Every game should have one or more goals the player must accomplish. This may simply be gaining as many ‘points’ as possible or successfully completing the game. Some games are designed with competing goals in order to enhance the level of challenge (e.g., achieve the right balance between earning money and keeping the business running). Goals in games may be implicit or explicit.


Without some rules, a game would essentially be pointless. Rules may take the form of limiting certain actions or movements, requiring certain items to be obtained before being able to accomplish certain tasks or completing a series of tasks successfully in order to advance to the next level. A good game contains enough rules to make the game challenging, but not have too many rules that it leads to player frustration.

Adaptive or Branching Game Play

Games incorporate some form of adaptive or branching process to allow for multiple outcomes and/or game experiences. Some extremely complex games can give the impression that they a form of artificial intelligence built into them (although this has yet to be fully achieved), whereas other games leverage branching methods to increase the number of potential outcomes within a finite number of possible paths. Allowing multiple players to participate can greatly enhance this characteristic, as long as the actions of the other players can influence the experience/outcome.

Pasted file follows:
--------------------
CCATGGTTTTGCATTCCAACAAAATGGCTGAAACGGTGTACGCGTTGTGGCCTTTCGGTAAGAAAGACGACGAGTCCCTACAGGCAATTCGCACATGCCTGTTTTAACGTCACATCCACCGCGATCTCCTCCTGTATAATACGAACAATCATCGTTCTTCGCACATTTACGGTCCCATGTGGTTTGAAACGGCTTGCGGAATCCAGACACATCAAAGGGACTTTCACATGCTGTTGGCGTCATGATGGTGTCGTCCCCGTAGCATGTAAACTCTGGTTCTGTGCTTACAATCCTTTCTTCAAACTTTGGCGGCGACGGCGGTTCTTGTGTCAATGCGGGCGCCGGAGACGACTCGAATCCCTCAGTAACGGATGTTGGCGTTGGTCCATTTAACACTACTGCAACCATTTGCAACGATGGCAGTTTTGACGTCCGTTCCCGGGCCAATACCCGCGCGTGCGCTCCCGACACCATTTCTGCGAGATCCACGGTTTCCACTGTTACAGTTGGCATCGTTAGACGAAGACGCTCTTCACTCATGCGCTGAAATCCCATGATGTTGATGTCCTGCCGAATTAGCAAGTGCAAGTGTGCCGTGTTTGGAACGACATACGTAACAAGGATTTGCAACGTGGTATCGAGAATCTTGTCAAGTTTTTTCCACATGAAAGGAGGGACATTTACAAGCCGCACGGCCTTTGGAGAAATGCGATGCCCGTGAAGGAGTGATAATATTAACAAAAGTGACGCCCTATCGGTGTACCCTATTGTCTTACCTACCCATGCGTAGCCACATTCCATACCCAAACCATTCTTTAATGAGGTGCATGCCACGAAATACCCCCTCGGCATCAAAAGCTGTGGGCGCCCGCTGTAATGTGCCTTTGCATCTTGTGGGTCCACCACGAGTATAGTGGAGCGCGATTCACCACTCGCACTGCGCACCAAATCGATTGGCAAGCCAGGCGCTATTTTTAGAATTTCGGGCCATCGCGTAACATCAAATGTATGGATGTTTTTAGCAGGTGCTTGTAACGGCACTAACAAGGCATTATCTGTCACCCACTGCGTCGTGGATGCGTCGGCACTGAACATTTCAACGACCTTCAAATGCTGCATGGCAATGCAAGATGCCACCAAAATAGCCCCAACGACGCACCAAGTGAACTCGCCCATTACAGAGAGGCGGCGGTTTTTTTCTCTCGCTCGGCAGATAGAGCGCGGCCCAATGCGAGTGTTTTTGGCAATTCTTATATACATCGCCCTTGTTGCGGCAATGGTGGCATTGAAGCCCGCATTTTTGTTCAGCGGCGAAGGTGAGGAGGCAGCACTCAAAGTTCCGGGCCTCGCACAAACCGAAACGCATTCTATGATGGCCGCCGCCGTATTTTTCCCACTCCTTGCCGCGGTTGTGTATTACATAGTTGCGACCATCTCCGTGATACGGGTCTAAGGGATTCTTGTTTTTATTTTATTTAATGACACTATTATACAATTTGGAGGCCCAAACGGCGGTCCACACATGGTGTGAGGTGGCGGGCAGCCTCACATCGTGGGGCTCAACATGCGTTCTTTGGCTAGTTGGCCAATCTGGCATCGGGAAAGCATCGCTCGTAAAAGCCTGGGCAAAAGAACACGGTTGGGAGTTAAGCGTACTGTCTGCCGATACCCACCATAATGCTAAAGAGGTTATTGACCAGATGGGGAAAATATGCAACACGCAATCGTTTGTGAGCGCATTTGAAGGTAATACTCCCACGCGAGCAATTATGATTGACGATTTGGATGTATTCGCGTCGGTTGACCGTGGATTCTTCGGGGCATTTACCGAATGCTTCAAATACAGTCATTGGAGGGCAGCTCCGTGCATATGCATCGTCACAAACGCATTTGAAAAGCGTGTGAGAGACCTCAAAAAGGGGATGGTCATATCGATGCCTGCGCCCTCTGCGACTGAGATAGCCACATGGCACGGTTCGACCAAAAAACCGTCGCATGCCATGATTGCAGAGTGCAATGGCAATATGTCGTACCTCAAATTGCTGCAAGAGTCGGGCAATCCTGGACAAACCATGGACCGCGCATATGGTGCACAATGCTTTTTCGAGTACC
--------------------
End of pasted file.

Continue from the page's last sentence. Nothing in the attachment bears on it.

Players need to be able to influence the game play to some extent. Having total control would detract from the challenging aspect(s) of the game, but having no control would result in frustration or boredom. Games should encourage players to explore alternative paths to achieve the goal(s) by manipulating the game environment, characters or objects within the game, or the sequence in which they complete certain tasks or activities.



Feedback on a player’s performance during the game provides the player with information on the success (or failure) of their actions in order to direct them towards achieving a positive or desired outcome. Feedback can be explicit or implicit. Explicit feedback can take the form of points displayed on screen, noting achievement of certain objectives, audio/visual cues when certain actions are taken or progression on to subsequent levels. Explicit feedback can also include comparison and/or competition with other players (e.g., ranks, badges, leader boards). Implicit feedback can be expressed by characters within the game or other subtle cues in the game environment.